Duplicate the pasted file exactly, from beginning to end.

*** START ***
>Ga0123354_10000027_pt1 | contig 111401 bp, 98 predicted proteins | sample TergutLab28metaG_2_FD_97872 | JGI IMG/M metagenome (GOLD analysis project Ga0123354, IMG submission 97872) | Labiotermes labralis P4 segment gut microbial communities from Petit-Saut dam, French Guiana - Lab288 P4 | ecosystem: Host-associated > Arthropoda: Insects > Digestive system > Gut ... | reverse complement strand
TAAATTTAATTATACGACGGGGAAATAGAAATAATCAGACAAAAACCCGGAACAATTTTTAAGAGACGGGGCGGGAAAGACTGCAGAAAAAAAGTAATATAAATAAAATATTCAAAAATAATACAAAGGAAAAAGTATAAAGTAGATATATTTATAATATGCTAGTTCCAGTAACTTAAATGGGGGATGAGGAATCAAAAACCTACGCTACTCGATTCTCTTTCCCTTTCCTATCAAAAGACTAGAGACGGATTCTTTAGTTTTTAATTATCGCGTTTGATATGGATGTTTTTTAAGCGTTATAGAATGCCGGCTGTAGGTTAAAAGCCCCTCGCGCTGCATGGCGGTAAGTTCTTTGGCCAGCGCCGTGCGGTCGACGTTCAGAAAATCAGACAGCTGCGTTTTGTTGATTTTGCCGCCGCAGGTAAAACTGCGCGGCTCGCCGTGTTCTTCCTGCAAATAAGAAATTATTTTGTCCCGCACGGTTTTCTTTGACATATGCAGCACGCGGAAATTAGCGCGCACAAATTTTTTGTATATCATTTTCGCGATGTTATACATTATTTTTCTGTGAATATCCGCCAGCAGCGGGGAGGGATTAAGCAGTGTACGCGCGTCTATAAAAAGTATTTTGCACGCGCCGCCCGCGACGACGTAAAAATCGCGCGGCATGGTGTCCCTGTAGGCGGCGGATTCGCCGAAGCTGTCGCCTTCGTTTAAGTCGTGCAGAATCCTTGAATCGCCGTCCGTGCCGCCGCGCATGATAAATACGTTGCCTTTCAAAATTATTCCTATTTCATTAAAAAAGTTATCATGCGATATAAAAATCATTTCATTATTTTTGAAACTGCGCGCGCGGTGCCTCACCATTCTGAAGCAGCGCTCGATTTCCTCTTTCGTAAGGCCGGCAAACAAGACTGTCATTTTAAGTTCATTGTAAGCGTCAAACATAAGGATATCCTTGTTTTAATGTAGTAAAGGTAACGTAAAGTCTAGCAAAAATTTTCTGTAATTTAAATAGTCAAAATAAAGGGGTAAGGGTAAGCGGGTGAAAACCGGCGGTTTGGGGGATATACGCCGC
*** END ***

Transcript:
>Ga0123354_10000027_pt1 | contig 111401 bp, 98 predicted proteins | sample TergutLab28metaG_2_FD_97872 | JGI IMG/M metagenome (GOLD analysis project Ga0123354, IMG submission 97872) | Labiotermes labralis P4 segment gut microbial communities from Petit-Saut dam, French Guiana - Lab288 P4 | ecosystem: Host-associated > Arthropoda: Insects > Digestive system > Gut ... | reverse complement strand
TAAATTTAATTATACGACGGGGAAATAGAAATAATCAGACAAAAACCCGGAACAATTTTTAAGAGACGGGGCGGGAAAGACTGCAGAAAAAAAGTAATATAAATAAAATATTCAAAAATAATACAAAGGAAAAAGTATAAAGTAGATATATTTATAATATGCTAGTTCCAGTAACTTAAATGGGGGATGAGGAATCAAAAACCTACGCTACTCGATTCTCTTTCCCTTTCCTATCAAAAGACTAGAGACGGATTCTTTAGTTTTTAATTATCGCGTTTGATATGGATGTTTTTTAAGCGTTATAGAATGCCGGCTGTAGGTTAAAAGCCCCTCGCGCTGCATGGCGGTAAGTTCTTTGGCCAGCGCCGTGCGGTCGACGTTCAGAAAATCAGACAGCTGCGTTTTGTTGATTTTGCCGCCGCAGGTAAAACTGCGCGGCTCGCCGTGTTCTTCCTGCAAATAAGAAATTATTTTGTCCCGCACGGTTTTCTTTGACATATGCAGCACGCGGAAATTAGCGCGCACAAATTTTTTGTATATCATTTTCGCGATGTTATACATTATTTTTCTGTGAATATCCGCCAGCAGCGGGGAGGGATTAAGCAGTGTACGCGCGTCTATAAAAAGTATTTTGCACGCGCCGCCCGCGACGACGTAAAAATCGCGCGGCATGGTGTCCCTGTAGGCGGCGGATTCGCCGAAGCTGTCGCCTTCGTTTAAGTCGTGCAGAATCCTTGAATCGCCGTCCGTGCCGCCGCGCATGATAAATACGTTGCCTTTCAAAATTATTCCTATTTCATTAAAAAAGTTATCATGCGATATAAAAATCATTTCATTATTTTTGAAACTGCGCGCGCGGTGCCTCACCATTCTGAAGCAGCGCTCGATTTCCTCTTTCGTAAGGCCGGCAAACAAGACTGTCATTTTAAGTTCATTGTAAGCGTCAAACATAAGGATATCCTTGTTTTAATGTAGTAAAGGTAACGTAAAGTCTAGCAAAAATTTTCTGTAATTTAAATAGTCAAAATAAAGGGGTAAGGGTAAGCGGGTGAAAACCGGCGGTTTGGGGGATATACGCCGC